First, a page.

# Java Prime Numbers

I am trying to make a prime number list. I have coded it, but it only tells me that the prime numbers of 1 - 100 is 1. I am not sure why that is happening. I also want to make a JFrame for it.

``````import javax.swing.JOptionPane;

public class ProgrammingAssignment7 {
public static void main(String[] args) {
//Scanner Scan = new Scanner (System.in);
//DECLARE VARIABLES

int x = 1;
int i = 1;
int iNumber = 1;
boolean bNotPrime = false;
boolean bIsPrime = true;
int iNumberToTest;
int iPrimeCheck;
int iCounter;
int iResult = 1;
int iFact = 1;
int iLimit = 100;
String OutputStr = null;

System.out.println("Prime numbers between 1 and " + iLimit);

//loop through the numbers one by one
for(i=1; i < 100; i++) {
bIsPrime = true;

//check to see if the number is prime
for(int j = 2; j < i ; j++) {
if(i % j == 0) {
bIsPrime = false;
break;
}
}
}

// print the number
if(bIsPrime) {
OutputStr = "The Prime Numbers of 1 - 100 are: " + i + "\n";
}

JOptionPane.showMessageDialog(null, OutputStr, "PRIME NUMBERS", JOptionPane.INFORMATION_MESSAGE);

//System.out.print(i + "\n" );
System.exit(0);
}
}
``````
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Please reduce the code to a minimal example and remove especially the commented lines from the code. –  Markus Apr 8 '13 at 4:58
i is an int it can hold only one number. If you want a Collection of numbers then you have to create a Collection or an Array –  BevynQ Apr 8 '13 at 5:27

Besides fixing your code you should also fix your algorithm. You are using an algorithm called trial division, which will be uncomfortably slow as your limit increases. Instead, you should use an algorithm called the Sieve of Eratosthenes, invented over two thousand years ago and still widely used today. Here is pseudocode for a simple version of the Sieve of Eratosthenes; I'll leave it to you to translate to Java:

``````function primes(n)
sieve := makeArray(2..n, True)
for p from 2 to n step 1
if sieve[p]
output p
for i from p * p to n step p
sieve[i] := False
``````

Eratosthenes' algorithm begins by making a list of numbers form 2 to the maximum desired prime n, then enters an iterative phase. At each step, the smallest uncrossed number that hasn't yet been considered is identified, and all multiples of that number, starting from its square, are crossed out; this is repeated until no uncrossed numbers remain unconsidered. All the numbers that remain uncrossed are prime. The inner loop starts at `p * p` because any smaller composites must have already been crossed out by smaller primes.

For example, to find the primes less than thirty, first report that 2 is prime and cross out 4, 6, 8, 10, 12, 14, 16, 18, 20, 22, 24, 26 and 28. Then 3 is uncrossed, so report it as prime and cross out 9, 12, 15, 18, 21, 24, and 27. Since 4 has been crossed out, the next uncrossed number is 5, so report it as prime and cross out 25. Finally, since 7 * 7 is greater than 30, the inner loop stops executing and the outer loop collects the rest of the primes: 7, 11, 13, 17, 19, 23 and 29.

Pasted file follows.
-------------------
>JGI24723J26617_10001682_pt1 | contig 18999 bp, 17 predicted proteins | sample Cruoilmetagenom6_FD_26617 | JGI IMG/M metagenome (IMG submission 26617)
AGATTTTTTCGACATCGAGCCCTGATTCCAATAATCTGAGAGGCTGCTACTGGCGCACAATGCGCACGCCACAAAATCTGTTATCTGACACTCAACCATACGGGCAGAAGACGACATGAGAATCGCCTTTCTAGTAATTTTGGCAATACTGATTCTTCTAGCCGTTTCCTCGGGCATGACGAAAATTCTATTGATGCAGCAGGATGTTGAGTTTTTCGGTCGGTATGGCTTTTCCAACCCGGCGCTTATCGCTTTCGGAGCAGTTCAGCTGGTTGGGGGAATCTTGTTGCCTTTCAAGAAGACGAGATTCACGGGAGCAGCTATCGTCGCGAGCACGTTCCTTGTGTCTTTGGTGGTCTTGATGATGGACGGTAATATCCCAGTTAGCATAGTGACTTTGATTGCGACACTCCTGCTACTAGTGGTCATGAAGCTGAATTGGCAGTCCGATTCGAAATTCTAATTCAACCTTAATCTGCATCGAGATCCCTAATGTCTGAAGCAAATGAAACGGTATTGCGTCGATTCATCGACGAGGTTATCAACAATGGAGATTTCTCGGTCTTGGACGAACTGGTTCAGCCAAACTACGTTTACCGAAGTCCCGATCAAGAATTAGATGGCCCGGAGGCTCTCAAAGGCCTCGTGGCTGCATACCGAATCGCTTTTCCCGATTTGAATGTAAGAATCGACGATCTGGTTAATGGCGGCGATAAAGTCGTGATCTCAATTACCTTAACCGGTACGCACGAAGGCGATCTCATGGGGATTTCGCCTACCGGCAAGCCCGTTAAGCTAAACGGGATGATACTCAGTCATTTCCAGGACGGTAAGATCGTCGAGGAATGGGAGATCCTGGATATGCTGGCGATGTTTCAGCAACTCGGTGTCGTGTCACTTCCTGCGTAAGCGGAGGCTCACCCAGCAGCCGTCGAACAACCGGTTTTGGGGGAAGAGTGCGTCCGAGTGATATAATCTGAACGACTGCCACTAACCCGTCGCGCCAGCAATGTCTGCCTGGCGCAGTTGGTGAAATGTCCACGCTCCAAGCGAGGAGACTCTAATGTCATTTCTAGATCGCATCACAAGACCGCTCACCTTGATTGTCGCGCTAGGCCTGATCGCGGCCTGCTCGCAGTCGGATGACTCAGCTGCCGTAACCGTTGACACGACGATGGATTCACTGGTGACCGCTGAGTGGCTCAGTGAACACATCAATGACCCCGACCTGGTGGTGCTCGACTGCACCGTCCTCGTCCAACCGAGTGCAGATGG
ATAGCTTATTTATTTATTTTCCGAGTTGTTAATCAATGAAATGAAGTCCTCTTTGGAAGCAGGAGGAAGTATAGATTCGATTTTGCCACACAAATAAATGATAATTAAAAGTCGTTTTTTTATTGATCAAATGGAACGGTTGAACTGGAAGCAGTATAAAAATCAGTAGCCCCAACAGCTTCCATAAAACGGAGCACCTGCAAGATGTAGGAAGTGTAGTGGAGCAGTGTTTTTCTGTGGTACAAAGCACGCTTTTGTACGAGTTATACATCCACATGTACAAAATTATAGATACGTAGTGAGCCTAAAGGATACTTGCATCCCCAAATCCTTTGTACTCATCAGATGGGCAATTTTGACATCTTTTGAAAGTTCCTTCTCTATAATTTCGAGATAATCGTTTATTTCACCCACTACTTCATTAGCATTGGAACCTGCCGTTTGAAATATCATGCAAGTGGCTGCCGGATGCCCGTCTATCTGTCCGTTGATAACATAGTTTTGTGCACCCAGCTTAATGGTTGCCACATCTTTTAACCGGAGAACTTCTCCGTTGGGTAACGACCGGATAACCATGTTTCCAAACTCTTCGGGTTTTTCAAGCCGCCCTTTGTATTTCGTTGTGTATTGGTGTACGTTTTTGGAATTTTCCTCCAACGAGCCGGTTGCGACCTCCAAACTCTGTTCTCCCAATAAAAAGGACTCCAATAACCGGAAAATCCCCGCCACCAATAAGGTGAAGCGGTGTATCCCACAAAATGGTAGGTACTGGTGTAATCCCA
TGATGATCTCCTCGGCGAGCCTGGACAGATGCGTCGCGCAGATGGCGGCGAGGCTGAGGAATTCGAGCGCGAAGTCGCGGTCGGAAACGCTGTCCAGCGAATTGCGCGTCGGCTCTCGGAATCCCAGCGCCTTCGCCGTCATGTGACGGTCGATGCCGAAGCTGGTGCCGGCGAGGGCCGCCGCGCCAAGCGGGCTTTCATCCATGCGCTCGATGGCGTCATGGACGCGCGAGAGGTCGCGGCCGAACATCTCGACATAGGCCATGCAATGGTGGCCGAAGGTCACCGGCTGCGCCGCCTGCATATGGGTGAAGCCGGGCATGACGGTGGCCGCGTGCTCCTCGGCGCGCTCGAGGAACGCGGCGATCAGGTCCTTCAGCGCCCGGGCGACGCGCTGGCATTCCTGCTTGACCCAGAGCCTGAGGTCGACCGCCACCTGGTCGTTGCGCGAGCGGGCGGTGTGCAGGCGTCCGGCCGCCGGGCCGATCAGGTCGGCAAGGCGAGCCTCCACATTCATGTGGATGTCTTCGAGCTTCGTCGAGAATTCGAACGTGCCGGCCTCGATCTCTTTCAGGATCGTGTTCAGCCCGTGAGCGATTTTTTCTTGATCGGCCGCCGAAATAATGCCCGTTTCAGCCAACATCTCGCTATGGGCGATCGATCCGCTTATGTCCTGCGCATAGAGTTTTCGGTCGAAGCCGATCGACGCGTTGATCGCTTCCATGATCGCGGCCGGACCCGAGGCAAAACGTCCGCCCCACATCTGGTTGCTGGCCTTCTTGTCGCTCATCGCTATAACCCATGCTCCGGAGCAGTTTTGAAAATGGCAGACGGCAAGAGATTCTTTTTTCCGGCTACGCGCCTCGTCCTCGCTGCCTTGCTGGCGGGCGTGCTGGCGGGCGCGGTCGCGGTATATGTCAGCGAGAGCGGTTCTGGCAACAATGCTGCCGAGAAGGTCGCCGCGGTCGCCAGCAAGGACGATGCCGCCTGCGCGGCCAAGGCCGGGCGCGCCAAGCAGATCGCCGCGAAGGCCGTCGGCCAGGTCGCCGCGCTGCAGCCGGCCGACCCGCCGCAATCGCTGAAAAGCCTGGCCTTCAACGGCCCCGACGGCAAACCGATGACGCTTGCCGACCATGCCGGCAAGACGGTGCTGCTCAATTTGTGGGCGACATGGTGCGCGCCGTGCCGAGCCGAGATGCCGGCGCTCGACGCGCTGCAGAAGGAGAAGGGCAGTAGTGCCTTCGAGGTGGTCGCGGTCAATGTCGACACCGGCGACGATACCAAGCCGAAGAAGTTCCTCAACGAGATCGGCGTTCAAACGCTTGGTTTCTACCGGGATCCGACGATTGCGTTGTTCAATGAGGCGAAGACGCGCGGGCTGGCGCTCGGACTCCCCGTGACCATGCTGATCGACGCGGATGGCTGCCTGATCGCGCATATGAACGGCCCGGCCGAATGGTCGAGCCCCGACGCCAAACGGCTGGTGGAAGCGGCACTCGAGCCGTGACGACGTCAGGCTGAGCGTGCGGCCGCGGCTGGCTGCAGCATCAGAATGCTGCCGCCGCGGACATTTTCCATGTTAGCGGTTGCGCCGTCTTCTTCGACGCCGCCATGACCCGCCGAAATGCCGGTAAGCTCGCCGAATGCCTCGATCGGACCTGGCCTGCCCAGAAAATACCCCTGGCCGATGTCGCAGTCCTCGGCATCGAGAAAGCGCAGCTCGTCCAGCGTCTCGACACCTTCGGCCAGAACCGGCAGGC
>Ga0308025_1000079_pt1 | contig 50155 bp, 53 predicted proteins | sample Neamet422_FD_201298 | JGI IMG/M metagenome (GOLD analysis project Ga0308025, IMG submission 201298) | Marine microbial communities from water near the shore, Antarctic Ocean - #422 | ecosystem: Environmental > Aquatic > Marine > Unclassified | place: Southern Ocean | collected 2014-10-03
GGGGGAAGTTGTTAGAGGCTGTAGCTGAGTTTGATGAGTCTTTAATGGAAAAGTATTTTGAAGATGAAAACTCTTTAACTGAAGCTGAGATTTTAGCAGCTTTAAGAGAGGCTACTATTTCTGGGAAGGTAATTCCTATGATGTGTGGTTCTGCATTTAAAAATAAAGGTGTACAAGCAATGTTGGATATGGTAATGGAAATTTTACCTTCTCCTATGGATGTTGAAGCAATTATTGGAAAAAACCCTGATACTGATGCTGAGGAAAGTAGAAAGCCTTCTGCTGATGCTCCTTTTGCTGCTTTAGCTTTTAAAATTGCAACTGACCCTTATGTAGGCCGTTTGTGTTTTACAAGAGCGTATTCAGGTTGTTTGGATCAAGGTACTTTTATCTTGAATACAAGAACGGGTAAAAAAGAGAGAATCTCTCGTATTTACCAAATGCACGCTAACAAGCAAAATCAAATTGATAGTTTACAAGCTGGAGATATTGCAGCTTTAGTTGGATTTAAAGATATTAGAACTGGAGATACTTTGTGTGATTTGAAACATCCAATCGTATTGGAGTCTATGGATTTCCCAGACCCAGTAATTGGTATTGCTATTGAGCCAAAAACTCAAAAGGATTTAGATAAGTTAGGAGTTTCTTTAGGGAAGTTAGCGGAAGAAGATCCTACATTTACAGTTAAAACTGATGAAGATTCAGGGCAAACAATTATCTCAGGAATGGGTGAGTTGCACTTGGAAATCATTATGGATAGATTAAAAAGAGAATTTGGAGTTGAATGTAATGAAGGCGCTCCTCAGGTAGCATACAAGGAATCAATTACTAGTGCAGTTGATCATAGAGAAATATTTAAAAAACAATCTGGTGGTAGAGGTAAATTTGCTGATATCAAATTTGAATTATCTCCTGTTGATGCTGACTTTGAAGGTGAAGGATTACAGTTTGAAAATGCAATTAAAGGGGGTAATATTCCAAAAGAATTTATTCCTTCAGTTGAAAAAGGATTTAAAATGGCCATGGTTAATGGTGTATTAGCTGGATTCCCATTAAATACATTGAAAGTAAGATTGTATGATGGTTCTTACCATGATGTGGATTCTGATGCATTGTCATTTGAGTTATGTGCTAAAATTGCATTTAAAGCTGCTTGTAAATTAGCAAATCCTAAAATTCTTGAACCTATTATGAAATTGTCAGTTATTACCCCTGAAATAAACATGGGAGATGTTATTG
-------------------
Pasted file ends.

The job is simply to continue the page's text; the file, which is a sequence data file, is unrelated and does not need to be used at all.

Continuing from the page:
If you're interested in programming with prime numbers, I modestly recommend an essay at my blog, which among other things provides an optimized version of the Sieve of Eratosthenes.

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In the inner loop, it is enough to iterate to the SQRT(N) instead of N. It can reduces a runtime a bit.

``````for(int j = 2; j < Math.sqrt(i) ; j++) {

}
``````
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Your code will reevaluate `Math.sqrt(i)` on each iteration, which is a fairly expensive computation; if performance is at all a concern, you should use `j * j <= i` instead. (Also, you only need to consider prime values of `j`, so it's better to use a sieve of Eratosthenes.) –  ruakh Apr 8 '13 at 5:10
ok, I took out the system.exit(0). Now, i have to click through the loop. I was hoping all the primes would be listed all at once. –  tooheymomster Apr 8 '13 at 5:21
ruakh, it doesn't reevaluate Math.sqrt(i) at each iteration since it will be optimized by compilder and calculated only once (before loop), instead of i * i, that the compiler should calculate at each iteration. –  Vladimir Kostyukov Apr 8 '13 at 6:44
@VladimirKostyukov: `[citation needed]`. How does the compiler know that it can optimize it away? (How does it know whether `Math.sqrt` is a pure function?) –  ruakh Apr 8 '13 at 14:54
@ruakh, I see what mean. To make sure that it will be calculated only once - we can extract it from the loop into the variable. But, anyway, I belive it will be optimized. –  Vladimir Kostyukov Apr 9 '13 at 4:36